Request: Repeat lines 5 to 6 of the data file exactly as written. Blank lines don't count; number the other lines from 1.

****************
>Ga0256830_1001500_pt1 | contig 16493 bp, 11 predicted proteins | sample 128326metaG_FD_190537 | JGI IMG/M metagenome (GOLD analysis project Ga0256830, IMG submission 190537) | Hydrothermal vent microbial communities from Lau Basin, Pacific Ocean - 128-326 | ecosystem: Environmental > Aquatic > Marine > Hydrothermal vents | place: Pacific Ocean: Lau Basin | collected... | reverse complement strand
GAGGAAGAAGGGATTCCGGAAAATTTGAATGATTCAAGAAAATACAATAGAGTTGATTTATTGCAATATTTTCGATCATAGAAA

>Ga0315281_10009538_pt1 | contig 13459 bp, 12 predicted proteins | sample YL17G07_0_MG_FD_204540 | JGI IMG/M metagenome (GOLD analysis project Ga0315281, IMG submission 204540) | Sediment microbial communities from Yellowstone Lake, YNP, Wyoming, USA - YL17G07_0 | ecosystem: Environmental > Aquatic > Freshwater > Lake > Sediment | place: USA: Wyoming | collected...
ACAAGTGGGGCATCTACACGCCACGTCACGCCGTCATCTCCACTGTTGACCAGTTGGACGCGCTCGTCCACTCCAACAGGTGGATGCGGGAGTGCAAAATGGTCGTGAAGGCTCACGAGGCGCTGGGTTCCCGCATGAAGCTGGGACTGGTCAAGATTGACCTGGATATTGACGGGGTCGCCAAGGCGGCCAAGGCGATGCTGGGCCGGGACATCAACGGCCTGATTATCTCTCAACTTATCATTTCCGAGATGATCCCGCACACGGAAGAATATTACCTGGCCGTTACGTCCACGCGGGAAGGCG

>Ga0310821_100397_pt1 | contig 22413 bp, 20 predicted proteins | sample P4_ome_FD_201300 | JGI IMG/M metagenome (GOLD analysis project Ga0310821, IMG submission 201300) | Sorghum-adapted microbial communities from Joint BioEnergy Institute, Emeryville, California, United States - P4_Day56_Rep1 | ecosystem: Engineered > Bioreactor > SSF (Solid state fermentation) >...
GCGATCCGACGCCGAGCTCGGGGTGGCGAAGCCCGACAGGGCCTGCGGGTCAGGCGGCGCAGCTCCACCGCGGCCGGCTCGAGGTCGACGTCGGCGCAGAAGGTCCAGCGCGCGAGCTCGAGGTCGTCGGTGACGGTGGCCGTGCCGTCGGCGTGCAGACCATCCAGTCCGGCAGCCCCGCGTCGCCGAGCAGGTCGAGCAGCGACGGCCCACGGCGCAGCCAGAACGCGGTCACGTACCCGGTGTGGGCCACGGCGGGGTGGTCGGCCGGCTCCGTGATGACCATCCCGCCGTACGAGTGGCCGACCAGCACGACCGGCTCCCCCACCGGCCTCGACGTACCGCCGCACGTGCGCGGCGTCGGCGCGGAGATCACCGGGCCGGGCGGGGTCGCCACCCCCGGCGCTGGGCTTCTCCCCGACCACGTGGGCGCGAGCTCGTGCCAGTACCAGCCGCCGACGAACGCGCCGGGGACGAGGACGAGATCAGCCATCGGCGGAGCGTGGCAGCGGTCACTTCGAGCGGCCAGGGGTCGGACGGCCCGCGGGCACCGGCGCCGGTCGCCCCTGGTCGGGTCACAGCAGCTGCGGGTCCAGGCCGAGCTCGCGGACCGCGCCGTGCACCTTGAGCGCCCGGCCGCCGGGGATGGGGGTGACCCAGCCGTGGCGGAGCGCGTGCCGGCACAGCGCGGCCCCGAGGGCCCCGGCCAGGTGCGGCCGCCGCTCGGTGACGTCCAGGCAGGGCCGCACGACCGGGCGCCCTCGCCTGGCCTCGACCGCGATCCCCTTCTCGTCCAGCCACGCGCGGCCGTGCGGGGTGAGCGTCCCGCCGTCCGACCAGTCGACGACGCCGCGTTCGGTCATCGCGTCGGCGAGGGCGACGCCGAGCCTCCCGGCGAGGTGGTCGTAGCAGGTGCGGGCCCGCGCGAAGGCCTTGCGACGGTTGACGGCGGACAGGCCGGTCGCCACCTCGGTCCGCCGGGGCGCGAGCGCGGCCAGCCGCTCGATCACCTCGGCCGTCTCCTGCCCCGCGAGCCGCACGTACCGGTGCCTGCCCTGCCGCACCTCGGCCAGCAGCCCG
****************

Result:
>Ga0310821_100397_pt1 | contig 22413 bp, 20 predicted proteins | sample P4_ome_FD_201300 | JGI IMG/M metagenome (GOLD analysis project Ga0310821, IMG submission 201300) | Sorghum-adapted microbial communities from Joint BioEnergy Institute, Emeryville, California, United States - P4_Day56_Rep1 | ecosystem: Engineered > Bioreactor > SSF (Solid state fermentation) >...
GCGATCCGACGCCGAGCTCGGGGTGGCGAAGCCCGACAGGGCCTGCGGGTCAGGCGGCGCAGCTCCACCGCGGCCGGCTCGAGGTCGACGTCGGCGCAGAAGGTCCAGCGCGCGAGCTCGAGGTCGTCGGTGACGGTGGCCGTGCCGTCGGCGTGCAGACCATCCAGTCCGGCAGCCCCGCGTCGCCGAGCAGGTCGAGCAGCGACGGCCCACGGCGCAGCCAGAACGCGGTCACGTACCCGGTGTGGGCCACGGCGGGGTGGTCGGCCGGCTCCGTGATGACCATCCCGCCGTACGAGTGGCCGACCAGCACGACCGGCTCCCCCACCGGCCTCGACGTACCGCCGCACGTGCGCGGCGTCGGCGCGGAGATCACCGGGCCGGGCGGGGTCGCCACCCCCGGCGCTGGGCTTCTCCCCGACCACGTGGGCGCGAGCTCGTGCCAGTACCAGCCGCCGACGAACGCGCCGGGGACGAGGACGAGATCAGCCATCGGCGGAGCGTGGCAGCGGTCACTTCGAGCGGCCAGGGGTCGGACGGCCCGCGGGCACCGGCGCCGGTCGCCCCTGGTCGGGTCACAGCAGCTGCGGGTCCAGGCCGAGCTCGCGGACCGCGCCGTGCACCTTGAGCGCCCGGCCGCCGGGGATGGGGGTGACCCAGCCGTGGCGGAGCGCGTGCCGGCACAGCGCGGCCCCGAGGGCCCCGGCCAGGTGCGGCCGCCGCTCGGTGACGTCCAGGCAGGGCCGCACGACCGGGCGCCCTCGCCTGGCCTCGACCGCGATCCCCTTCTCGTCCAGCCACGCGCGGCCGTGCGGGGTGAGCGTCCCGCCGTCCGACCAGTCGACGACGCCGCGTTCGGTCATCGCGTCGGCGAGGGCGACGCCGAGCCTCCCGGCGAGGTGGTCGTAGCAGGTGCGGGCCCGCGCGAAGGCCTTGCGACGGTTGACGGCGGACAGGCCGGTCGCCACCTCGGTCCGCCGGGGCGCGAGCGCGGCCAGCCGCTCGATCACCTCGGCCGTCTCCTGCCCCGCGAGCCGCACGTACCGGTGCCTGCCCTGCCGCACCTCGGCCAGCAGCCCG